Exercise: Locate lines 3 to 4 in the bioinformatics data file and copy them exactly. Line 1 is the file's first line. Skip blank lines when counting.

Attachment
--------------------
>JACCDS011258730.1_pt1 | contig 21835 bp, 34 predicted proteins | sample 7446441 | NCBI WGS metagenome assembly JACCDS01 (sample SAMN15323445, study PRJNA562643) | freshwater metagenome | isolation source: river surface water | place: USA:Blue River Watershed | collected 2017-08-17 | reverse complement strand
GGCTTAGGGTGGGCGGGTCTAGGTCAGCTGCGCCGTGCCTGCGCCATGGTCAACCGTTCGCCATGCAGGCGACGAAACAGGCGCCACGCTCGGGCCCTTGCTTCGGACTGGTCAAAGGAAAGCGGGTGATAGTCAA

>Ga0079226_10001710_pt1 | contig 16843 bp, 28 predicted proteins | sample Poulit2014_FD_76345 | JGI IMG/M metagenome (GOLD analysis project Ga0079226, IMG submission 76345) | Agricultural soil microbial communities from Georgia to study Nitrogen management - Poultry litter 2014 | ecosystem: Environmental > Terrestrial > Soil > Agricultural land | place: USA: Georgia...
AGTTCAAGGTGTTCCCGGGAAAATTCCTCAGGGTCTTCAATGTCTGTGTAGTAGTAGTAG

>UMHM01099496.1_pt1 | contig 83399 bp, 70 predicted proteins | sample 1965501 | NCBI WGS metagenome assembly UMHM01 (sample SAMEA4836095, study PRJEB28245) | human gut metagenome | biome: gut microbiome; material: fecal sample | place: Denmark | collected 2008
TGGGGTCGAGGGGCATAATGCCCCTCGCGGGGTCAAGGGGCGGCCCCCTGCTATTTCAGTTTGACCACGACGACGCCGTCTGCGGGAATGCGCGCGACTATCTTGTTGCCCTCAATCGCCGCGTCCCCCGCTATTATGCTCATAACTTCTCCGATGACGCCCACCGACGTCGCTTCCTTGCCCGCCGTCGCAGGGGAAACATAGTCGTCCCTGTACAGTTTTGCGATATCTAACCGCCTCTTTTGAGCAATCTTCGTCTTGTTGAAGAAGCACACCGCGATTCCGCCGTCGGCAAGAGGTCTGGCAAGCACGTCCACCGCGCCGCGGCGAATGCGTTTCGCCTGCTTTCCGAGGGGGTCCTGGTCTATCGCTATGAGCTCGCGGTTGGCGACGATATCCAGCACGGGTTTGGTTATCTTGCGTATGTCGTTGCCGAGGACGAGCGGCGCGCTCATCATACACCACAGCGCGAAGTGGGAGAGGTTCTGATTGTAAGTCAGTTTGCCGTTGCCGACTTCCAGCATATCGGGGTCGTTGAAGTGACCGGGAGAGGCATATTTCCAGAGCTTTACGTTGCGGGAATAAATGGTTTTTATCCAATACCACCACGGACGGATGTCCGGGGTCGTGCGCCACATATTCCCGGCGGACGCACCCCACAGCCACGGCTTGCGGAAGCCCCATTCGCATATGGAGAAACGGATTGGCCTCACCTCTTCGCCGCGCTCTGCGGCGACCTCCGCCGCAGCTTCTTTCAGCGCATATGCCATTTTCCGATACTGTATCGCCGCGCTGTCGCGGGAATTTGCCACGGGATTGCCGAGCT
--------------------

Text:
>Ga0079226_10001710_pt1 | contig 16843 bp, 28 predicted proteins | sample Poulit2014_FD_76345 | JGI IMG/M metagenome (GOLD analysis project Ga0079226, IMG submission 76345) | Agricultural soil microbial communities from Georgia to study Nitrogen management - Poultry litter 2014 | ecosystem: Environmental > Terrestrial > Soil > Agricultural land | place: USA: Georgia...
AGTTCAAGGTGTTCCCGGGAAAATTCCTCAGGGTCTTCAATGTCTGTGTAGTAGTAGTAG